I am, to the best of my abilities, divesting myself of fossil-fuels, monetarily. I don’t have any money invested anywhere (or much full stop), but that doesn’t mean that what little money I do have can be used by others for ill.
So far I have cancelled my bank accounts at Halifax, Natwest and Lloyds (which is particularly bad), and moved completely over to The Co-Operative, which is the only high-street bank which has an explicit policy of not investing money in “any business or organisation whose core activity contributes to global climate change”.
The next step is to check what USS invests its money in, and remove any of mine which is supporting malign corporate interests.
I am more-or-less following The Guardian’s ongoing series on personal divestment.
Today I read two letters written by companies which impressed me.
The first is by Kickstarter. Some asshole was trying to raise money to produce a "seduction guidebook" which advocated sexual assault of women, and though many people asked Kickstarter to cancel the project before the funding period completed, they didn't. Then today they wrote a (seemingly) sincere letter of apology to their users, and by way of compensation have donated $25,000 to RAINN, an anti-sexual assault organisation.
While Kickstarter definitely made the wrong call, I am convinced that they truly regret it and intend not to let it happen again.
The second is a letter from The Fullbright Company, which is a four-person game development studio who are almost done with their first game Gone Home (which I've been looking forward to). Today they wrote an open letter announcing their pulling-out of exhibiting their pending game at the PAX Indie Megabooth, an indie games showcase at a games expo organised by the Penny Arcade organisation. Their choice, which is not in their material interest, is based on Penny Arcade creators' recent misogynistic, transphobic and classist posturing (which you can read about in the letter).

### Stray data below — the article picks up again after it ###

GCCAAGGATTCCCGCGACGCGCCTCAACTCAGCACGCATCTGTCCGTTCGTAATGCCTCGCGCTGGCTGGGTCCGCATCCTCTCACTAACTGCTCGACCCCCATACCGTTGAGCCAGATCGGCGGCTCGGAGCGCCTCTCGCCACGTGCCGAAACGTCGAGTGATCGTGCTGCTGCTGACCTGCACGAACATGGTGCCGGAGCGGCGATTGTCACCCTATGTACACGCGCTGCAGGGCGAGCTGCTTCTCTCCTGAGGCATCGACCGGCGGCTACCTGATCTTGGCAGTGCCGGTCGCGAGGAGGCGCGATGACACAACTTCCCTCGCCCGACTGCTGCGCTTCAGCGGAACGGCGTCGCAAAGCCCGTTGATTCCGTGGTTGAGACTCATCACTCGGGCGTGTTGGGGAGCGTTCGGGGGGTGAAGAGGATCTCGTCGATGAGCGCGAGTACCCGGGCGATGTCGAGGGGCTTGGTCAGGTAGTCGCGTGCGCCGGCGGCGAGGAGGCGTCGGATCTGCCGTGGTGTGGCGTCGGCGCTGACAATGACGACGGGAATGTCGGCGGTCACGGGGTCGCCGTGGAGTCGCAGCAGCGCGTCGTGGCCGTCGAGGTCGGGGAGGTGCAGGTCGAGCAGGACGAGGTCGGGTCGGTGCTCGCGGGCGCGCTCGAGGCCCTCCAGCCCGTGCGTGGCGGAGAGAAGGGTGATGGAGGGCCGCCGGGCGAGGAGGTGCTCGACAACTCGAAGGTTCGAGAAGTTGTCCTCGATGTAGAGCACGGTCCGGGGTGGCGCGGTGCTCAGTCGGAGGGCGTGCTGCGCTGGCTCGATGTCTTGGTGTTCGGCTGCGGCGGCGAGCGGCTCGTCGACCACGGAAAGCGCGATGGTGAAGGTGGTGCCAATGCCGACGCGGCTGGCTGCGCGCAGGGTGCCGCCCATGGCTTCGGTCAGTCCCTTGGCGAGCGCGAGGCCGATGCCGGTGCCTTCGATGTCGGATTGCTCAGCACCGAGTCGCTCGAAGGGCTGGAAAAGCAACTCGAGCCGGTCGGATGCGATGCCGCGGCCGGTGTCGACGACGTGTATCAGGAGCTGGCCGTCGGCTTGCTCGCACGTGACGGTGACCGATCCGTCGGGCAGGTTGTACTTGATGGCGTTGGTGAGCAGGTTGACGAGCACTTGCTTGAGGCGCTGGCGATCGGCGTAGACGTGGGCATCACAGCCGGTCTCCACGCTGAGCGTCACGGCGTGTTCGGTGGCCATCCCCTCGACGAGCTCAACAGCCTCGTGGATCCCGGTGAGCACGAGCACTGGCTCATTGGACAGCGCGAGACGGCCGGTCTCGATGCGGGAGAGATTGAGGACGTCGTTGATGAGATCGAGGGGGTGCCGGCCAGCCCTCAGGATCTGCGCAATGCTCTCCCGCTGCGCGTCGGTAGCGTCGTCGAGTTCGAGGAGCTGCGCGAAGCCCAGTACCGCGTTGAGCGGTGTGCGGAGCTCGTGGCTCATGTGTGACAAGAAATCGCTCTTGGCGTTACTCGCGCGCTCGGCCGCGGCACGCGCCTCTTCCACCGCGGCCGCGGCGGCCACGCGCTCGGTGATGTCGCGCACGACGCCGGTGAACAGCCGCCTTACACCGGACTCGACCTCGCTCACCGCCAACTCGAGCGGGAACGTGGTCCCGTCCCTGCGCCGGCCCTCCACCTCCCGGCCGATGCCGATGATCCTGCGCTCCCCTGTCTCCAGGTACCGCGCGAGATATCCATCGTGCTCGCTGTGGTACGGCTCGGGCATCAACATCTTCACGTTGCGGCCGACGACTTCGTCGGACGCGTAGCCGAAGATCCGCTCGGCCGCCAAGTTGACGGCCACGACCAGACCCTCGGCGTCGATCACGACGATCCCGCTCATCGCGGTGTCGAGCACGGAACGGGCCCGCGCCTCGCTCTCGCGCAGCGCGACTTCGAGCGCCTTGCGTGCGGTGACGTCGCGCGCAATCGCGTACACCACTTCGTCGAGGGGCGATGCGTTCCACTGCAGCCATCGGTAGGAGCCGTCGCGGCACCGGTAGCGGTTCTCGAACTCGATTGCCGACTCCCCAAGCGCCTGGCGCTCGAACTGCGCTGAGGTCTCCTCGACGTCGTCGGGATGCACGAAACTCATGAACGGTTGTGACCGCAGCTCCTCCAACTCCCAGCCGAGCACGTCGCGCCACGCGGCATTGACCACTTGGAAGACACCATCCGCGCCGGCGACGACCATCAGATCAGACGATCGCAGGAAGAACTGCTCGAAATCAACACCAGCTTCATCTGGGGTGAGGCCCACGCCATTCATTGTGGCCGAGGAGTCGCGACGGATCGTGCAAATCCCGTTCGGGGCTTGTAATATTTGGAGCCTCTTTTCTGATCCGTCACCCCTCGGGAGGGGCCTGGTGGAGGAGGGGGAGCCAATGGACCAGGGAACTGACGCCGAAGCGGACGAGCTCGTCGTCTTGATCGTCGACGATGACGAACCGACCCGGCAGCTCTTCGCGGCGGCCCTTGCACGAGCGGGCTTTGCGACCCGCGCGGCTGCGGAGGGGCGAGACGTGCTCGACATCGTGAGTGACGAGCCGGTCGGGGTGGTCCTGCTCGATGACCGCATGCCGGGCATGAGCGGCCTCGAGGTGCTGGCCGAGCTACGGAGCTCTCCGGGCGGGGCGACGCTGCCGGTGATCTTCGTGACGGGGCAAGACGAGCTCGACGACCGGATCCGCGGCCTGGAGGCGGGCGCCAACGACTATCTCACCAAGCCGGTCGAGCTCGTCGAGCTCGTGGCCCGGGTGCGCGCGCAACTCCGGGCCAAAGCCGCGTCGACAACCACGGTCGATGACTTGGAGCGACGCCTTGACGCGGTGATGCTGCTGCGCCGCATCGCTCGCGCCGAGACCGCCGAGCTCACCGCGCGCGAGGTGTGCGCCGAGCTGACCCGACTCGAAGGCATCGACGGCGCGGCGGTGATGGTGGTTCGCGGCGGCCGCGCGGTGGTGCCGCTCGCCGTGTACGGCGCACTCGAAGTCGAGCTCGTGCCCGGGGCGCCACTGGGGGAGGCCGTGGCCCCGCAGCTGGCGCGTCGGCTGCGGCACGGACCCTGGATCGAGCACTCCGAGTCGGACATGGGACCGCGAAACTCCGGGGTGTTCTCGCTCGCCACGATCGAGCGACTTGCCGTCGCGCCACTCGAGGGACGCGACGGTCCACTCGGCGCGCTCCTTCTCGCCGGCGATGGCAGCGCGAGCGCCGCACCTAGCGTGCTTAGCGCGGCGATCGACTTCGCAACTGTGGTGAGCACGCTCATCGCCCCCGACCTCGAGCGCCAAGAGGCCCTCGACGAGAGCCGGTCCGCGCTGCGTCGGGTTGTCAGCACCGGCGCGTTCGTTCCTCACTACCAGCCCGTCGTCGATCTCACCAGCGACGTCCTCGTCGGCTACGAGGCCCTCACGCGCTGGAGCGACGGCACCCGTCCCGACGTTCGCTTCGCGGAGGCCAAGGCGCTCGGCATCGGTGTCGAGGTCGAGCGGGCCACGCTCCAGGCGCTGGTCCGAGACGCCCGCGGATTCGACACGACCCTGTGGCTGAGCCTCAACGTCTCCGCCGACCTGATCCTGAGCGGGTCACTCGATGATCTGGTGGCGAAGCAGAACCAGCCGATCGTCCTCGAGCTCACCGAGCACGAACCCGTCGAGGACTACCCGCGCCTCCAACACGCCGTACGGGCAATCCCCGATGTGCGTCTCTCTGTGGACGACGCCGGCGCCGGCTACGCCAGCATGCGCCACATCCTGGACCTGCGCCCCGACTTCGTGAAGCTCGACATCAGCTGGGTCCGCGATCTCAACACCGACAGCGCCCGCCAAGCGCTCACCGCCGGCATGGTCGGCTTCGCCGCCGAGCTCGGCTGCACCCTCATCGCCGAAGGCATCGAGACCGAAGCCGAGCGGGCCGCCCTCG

In both cases, it is refreshing to see a company take a moral stance (if a little belatedly in the first case) on something which is not in their immediate financial interest. It is somethings difficult to remember that companies are made up of individual humans who have moral compasses, and who want to have a positive effect on the world, even in the context of a financial venture.
Read this old, unsurprising report in New Scientist. From the article:
Automated trading ...has come to account for more than half of trades in many markets around the globe. ...Because of the finite speed of light, trading speed depends on where you are sitting. ..."The basic insight," says Wissner-Gross, "is that the optimal location lets the trader exploit fluctuations equally on both exchanges." ..."This shows that the technological arms race to extract every penny from high-frequency mechanical arbitrage will soon reach its ultimate limits," says physicist and hedge-fund manager Jean-Philippe Bouchaud
If this is how money and the free markets work now, I'm pretty sure we no longer know what words mean.